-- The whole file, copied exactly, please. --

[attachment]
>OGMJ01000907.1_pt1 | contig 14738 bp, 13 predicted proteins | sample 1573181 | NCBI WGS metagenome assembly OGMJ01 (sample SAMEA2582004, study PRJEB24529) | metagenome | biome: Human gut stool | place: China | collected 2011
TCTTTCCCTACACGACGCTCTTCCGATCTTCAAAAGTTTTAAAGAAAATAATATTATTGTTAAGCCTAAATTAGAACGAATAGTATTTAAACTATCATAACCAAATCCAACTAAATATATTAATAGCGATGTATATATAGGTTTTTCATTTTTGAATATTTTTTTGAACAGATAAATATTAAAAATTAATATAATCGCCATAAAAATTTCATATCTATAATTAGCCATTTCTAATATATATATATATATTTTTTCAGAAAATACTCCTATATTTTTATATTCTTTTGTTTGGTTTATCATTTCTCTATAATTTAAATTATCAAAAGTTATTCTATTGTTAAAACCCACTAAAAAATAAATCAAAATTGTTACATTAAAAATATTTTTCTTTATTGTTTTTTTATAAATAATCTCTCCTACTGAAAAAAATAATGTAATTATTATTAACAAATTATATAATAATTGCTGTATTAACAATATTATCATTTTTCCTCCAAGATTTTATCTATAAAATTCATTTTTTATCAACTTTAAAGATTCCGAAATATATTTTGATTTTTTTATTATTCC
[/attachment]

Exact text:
>OGMJ01000907.1_pt1 | contig 14738 bp, 13 predicted proteins | sample 1573181 | NCBI WGS metagenome assembly OGMJ01 (sample SAMEA2582004, study PRJEB24529) | metagenome | biome: Human gut stool | place: China | collected 2011
TCTTTCCCTACACGACGCTCTTCCGATCTTCAAAAGTTTTAAAGAAAATAATATTATTGTTAAGCCTAAATTAGAACGAATAGTATTTAAACTATCATAACCAAATCCAACTAAATATATTAATAGCGATGTATATATAGGTTTTTCATTTTTGAATATTTTTTTGAACAGATAAATATTAAAAATTAATATAATCGCCATAAAAATTTCATATCTATAATTAGCCATTTCTAATATATATATATATATTTTTTCAGAAAATACTCCTATATTTTTATATTCTTTTGTTTGGTTTATCATTTCTCTATAATTTAAATTATCAAAAGTTATTCTATTGTTAAAACCCACTAAAAAATAAATCAAAATTGTTACATTAAAAATATTTTTCTTTATTGTTTTTTTATAAATAATCTCTCCTACTGAAAAAAATAATGTAATTATTATTAACAAATTATATAATAATTGCTGTATTAACAATATTATCATTTTTCCTCCAAGATTTTATCTATAAAATTCATTTTTTATCAACTTTAAAGATTCCGAAATATATTTTGATTTTTTTATTATTCC